Handing over the card.

Handing over the card.

We grinned. We high-fived. The Italian bureaucracy had, if not vindicated itself, at least come through in the end.

Then she looked for mine. We had done everything at exactly the same time. But my card had not yet arrived.

 

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I Moduli III

You will remember, faithful readers, the saga of the permesso di soggiorno. You will remember that John and I applied for these documents the week after we arrived in Rome on February 14. We followed an application process involving multiple stops at multiple post offices, a tabacchi shop, and the Fulbright Commission offices to get help completing the 25-page (in Italian) form. You will remember that we sent off our applications by registered mail (after paying approximately $250 apiece for the privilege) and were rewarded with an appointment for April 16th at noon at the Questura d’Immigrazione.

You will remember that we kept our appointment, traveling by Metro and bus and on foot to a dusty, desolate area on the far northeastern outskirts of Rome, where we waited, were fingerprinted not once but twice (in two different rooms)–and then were told that the actual permesso di soggiorno (a piece of plastic resembling a credit card) would arrive at our local questura, or police station, in 30 to 40 days. You may remember that when we told all this to our neighbor, he laughed heartilyand said we would never get the cards before we left Italy, which we will now do in ten days.

Somewhat more than forty days later, on June 5–giving the Italian bureaucracy the benefit of the doubt–we headed out to our local questura. This time the trip was brief, just a six-block walk and then a tram ride, 4 or 5 stops down the line. In a pleasant, leafy neighborhood, we found the police station, and we followed signs leading us to a pleasant office on the second floor, where we sat before a pleasant lady. We provided our passports. She was very nice. She typed our names into her computer.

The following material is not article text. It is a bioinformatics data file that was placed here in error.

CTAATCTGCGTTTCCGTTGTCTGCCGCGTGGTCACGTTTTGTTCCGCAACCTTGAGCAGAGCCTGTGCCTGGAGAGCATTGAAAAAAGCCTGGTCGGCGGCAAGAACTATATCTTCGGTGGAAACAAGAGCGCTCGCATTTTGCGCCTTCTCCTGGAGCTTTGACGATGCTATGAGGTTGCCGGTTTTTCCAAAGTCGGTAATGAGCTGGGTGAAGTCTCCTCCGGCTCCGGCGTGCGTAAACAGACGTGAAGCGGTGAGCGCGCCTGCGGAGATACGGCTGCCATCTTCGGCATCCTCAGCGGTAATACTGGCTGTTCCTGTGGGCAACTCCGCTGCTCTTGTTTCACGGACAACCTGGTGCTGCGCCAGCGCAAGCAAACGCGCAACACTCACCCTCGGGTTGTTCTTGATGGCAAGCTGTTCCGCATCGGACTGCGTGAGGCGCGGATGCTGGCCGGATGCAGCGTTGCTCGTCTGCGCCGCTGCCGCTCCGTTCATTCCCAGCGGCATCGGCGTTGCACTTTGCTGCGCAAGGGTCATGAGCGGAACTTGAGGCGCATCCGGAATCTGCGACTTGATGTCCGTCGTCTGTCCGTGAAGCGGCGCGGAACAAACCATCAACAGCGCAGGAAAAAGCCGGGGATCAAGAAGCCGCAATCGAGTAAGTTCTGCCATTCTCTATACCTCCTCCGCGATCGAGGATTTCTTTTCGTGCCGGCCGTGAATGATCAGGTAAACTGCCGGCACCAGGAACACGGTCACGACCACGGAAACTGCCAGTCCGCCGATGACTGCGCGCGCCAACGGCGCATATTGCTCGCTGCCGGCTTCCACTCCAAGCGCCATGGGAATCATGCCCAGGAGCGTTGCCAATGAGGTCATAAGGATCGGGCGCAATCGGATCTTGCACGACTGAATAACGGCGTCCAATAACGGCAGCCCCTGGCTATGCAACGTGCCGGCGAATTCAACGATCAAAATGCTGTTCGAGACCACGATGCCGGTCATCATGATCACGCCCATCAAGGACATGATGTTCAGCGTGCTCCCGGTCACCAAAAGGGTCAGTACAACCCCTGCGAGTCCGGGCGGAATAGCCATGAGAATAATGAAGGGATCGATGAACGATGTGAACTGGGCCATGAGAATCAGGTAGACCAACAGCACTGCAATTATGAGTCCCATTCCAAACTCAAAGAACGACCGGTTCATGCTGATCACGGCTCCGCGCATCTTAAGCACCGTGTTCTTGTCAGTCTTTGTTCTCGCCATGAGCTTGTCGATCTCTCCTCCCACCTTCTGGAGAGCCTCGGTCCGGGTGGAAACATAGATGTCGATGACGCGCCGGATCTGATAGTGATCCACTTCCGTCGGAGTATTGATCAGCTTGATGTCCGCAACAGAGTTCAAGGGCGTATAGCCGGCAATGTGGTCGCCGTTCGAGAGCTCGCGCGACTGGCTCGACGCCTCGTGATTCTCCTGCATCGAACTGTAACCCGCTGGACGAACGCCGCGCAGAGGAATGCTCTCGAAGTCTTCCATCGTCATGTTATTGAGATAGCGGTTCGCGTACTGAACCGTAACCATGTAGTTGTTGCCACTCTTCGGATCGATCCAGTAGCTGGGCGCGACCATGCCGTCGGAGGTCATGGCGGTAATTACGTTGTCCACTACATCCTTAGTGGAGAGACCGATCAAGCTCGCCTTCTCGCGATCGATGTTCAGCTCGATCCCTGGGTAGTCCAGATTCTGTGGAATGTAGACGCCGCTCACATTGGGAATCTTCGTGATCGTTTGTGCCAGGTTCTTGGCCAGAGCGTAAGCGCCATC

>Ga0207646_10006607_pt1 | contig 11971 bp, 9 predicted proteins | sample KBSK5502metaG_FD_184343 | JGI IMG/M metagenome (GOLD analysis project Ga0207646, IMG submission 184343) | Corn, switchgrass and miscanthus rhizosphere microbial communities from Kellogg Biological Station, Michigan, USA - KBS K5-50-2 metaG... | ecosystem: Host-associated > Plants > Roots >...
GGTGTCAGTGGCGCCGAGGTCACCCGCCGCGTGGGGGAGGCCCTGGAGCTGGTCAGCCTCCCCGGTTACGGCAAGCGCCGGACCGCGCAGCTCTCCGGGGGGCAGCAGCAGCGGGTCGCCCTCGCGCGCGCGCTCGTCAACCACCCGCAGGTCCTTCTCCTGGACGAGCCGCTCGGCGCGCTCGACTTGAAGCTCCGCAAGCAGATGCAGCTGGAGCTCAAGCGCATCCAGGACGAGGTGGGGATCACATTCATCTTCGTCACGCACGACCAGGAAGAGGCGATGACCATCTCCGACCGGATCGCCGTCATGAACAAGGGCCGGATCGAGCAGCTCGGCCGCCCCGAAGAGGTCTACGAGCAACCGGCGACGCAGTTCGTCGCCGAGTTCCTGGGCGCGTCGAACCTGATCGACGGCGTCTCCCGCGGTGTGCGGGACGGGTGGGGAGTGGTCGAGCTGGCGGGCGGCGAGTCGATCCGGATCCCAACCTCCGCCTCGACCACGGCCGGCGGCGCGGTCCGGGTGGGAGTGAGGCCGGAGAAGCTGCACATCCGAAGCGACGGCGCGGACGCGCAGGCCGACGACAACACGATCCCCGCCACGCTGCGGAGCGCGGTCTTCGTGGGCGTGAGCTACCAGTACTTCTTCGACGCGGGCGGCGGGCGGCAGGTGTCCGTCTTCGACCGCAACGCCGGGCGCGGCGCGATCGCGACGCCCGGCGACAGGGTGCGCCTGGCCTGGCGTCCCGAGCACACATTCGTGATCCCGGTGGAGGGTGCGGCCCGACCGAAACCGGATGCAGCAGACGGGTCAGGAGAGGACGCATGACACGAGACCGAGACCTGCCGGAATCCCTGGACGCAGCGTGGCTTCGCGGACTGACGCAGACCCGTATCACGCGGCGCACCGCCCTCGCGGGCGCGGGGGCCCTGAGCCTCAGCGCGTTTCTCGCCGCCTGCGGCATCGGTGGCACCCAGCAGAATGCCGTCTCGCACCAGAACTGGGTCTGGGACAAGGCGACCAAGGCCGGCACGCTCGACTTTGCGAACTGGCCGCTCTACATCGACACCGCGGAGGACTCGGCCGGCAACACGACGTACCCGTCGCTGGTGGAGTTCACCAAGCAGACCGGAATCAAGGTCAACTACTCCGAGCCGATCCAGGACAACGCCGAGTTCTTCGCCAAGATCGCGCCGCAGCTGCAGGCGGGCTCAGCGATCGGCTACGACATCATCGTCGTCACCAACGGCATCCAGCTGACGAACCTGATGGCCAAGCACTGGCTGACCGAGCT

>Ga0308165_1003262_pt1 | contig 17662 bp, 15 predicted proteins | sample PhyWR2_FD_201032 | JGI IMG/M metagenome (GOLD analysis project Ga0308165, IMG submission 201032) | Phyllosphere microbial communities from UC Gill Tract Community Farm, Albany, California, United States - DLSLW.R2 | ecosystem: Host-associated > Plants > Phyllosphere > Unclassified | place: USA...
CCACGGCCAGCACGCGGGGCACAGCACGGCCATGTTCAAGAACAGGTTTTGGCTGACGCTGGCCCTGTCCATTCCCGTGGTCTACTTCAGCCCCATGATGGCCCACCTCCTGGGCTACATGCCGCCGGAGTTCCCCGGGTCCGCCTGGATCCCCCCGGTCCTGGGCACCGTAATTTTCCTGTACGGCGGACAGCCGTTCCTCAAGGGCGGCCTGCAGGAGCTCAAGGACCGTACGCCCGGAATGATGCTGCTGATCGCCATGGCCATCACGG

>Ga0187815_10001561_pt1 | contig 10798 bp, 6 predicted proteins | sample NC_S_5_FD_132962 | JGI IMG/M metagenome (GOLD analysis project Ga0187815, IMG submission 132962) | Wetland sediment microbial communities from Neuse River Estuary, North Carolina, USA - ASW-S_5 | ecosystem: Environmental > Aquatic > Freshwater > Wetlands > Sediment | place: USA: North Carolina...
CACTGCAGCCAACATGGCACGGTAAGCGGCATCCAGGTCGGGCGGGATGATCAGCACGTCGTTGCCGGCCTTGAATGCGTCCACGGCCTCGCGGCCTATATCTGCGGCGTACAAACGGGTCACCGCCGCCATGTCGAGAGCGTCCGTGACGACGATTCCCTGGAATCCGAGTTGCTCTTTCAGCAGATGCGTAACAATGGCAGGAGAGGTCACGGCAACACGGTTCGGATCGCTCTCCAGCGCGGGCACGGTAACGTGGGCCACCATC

Yes, she said with a nod, here you are. But, she said with a pleasant shake of her head, your cards are still being processed. Generally, she said, it takes 60 days from the time of the fingerprinting. That would be June 16th.

She wasn’t sure why they would have told us 30 to 40 days, when the process almost always takes 60 days.

But, we said, we are leaving Italy on June 24th. And we really, really want our permesso di soggiorno. She smiled. She really was very nice. And she was very sympathetic. But there was nothing she could do. Sixty days, she said.

Sixty days is the day after tomorrow. We will be in Pisa. We will be back in Rome on June 19th. We need to pack. We need to clean our apartment. We need to see the two or three things that are on our must-see list before we leave. But somehow in those five days remaining, we will make our way back to the questura, hoping against hope that our little pieces of plastic have arrived.

If not, John threatens to fly back to Rome at the end of July to fetch his.

In the meantime, we will cling to the little pieces of plastic that are our codice fiscale–the cards that let us earn money in Italy while we are here. Not that we are earning any money. Getting the codice took only a day, and the office was in Trastevere, where we had an excellent lunch.

It’s all good.

I Moduli II

Think back, friends, to February 20, shortly after we arrived in Italy. If you were reading this then, you will remember that we were required to apply for the permesso di soggiorno, or residence permit, because we were staying in the country longer than the minimum three months. You will remember that the application process was complicated and lengthy: we had to find a post office that had application kits; then fill out (with the help of the Fulbright staff) the 25-page application form, which was entirely in Italian and photocopy every page of our passports; then purchase a marca di bollo, or tax stamp, at a tobacco store to affix to the application; then find another post office, and stand in the correct line, in order to send our application off by registered mail. We spent the better part of two days on all this, and we each paid out a total of €153.50 (€16 for the marca di bollo, €30 for the registered mail, and a fee of €107.50 for the document itself),or about $212 per person. A lot of time and money.